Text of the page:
By Shannon Drayer
Danny Hultzen's first year of professional ball had an ending he did not anticipate.
After dominating Double-A ball and earning a promotion to Triple-A midway through the season, his ERA soared to an ugly 5.92 and his strikeout-to-walk ratio plummeted to a 1.33.
The command that helped establish him as the favorite to be the No. 2 pick in the 2011 draft completely abandoned him. He walked nine batters in just seven innings during his first two games with the Rainiers. He finished out his season in similar fashion, walking 14 in 7 1/3 innings over three games.
Danny Hultzen believes he wore down last season because he overworked himself. (AP)
Tough but perhaps an experience that will pay off in the long run. Better to experience failure for the first time at the Triple-A level than in the big leagues. This is precisely why the Mariners did not rush Hultzen or the other "Big Three" despite the hype and can't-miss labels that were put on them. This is why they will do the same with Mike Zunino.
The jump to professional ball is a big one both physically and mentally and no matter how prepared you are for that you really don't understand how it will impact you as an individual until you actually experience it, according to Hultzen.
"I think a lot of it has to do with mentality," he said. "In Double-A and Triple-A you see these guys that people are talking about and you see on TV once in awhile and you try to be too perfect. I tell myself this has to be right on the corner, this has to be a good pitch or he is going to smoke it. But in actuality it shouldn't really matter who you are facing. You just need to throw strikes.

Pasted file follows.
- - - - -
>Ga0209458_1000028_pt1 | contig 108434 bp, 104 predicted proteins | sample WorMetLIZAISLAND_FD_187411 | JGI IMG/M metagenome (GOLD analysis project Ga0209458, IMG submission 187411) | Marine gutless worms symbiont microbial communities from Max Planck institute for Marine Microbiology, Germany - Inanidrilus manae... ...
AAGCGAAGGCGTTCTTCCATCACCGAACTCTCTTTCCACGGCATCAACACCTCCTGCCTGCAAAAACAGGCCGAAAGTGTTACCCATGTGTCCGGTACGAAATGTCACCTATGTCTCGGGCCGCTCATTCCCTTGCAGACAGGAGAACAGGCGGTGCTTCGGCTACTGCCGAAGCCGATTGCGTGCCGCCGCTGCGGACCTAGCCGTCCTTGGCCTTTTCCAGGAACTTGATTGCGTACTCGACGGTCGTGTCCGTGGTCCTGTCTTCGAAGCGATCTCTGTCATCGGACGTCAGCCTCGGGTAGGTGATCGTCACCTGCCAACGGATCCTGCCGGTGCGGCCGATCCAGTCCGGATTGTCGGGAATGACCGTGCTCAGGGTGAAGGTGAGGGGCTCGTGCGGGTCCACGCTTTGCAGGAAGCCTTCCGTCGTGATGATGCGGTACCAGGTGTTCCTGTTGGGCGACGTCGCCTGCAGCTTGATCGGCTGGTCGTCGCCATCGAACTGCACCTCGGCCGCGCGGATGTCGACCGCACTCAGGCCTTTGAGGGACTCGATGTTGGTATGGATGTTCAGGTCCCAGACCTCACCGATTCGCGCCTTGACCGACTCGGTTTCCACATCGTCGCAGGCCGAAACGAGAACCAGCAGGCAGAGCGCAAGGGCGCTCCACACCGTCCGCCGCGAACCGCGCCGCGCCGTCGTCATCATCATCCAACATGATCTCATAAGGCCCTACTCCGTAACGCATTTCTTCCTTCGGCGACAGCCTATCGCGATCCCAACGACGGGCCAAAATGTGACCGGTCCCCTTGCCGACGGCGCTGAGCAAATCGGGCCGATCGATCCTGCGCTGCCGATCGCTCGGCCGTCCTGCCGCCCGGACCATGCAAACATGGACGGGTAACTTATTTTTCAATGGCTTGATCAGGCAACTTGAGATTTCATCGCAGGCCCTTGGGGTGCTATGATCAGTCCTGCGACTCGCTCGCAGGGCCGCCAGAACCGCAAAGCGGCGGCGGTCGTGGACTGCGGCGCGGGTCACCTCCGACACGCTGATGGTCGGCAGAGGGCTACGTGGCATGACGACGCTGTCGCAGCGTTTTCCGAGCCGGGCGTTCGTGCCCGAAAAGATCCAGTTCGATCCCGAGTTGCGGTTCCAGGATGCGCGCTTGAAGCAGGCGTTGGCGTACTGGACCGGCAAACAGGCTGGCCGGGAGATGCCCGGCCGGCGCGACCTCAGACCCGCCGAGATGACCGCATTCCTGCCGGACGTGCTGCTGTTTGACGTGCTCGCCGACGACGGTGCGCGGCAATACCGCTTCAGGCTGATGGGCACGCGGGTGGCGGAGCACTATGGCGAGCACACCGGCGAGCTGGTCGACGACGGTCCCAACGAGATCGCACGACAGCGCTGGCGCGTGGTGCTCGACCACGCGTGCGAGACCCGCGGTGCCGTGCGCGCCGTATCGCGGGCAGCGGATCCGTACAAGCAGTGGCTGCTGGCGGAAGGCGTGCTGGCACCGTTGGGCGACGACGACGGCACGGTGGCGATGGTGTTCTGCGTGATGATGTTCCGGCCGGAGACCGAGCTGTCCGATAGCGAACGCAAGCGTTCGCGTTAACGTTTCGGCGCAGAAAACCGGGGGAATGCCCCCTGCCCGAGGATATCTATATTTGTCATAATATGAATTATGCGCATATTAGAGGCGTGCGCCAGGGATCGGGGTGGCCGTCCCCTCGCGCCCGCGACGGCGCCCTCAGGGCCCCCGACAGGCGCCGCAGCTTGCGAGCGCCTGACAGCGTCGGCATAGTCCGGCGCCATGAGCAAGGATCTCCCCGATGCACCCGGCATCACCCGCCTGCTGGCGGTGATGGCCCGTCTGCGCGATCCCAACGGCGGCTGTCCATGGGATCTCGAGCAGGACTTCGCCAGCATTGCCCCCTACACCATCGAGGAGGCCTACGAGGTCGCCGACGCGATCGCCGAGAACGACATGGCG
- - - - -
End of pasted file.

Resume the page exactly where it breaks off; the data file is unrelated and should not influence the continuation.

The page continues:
"I think that is something I kind of took for granted and tried to be too perfect."
Then there was the physical aspect of it that that came into play for Hultzen late last year. In college he threw once a week. In the pros it was every five days. In order to get through his first pro season he knew he wanted to get stronger. When the season began he thought it would be a good idea to put in extra work to maintain that strength.
Looking back, he believes the extra work had the opposite effect.
"I think I was doing a little too much at the beginning of last year," he admitted. "I was not blowing it out, throwing the ball as far as I could every day, but there was some stuff I should have probably toned down a little bit. Working hard doesn't necessarily mean throw extra. There's other things you can do to be working hard that won't wear you down. I didn't realize that. I was doing stuff that I was thinking was making me stronger but was actually wearing me down."
Hultzen said that he knows now how to better manage his body and that he is finally comfortable with his in-season routine. His offseason work was geared towards keeping him strong throughout the year. In camp he is focusing on throwing strikes. Not "perfect strikes," rather focusing on hitting the zone and going for a pop-up instead of trying to hit the much smaller corner for the strikeout.
He is much more comfortable in camp this spring having learned the ropes last year. His goal is to make the club out of spring training but trusts if he doesn't, that decision is in his best interest.
"I know in the end that if I didn't make it that would probably be the best thing for me," he said. "If I do make the team then they think that is the best thing for me. I am obviously going to work hard and do my best to try to win that spot, but in the end I know if it doesn't work out then I am going to keep working hard to get up there someday."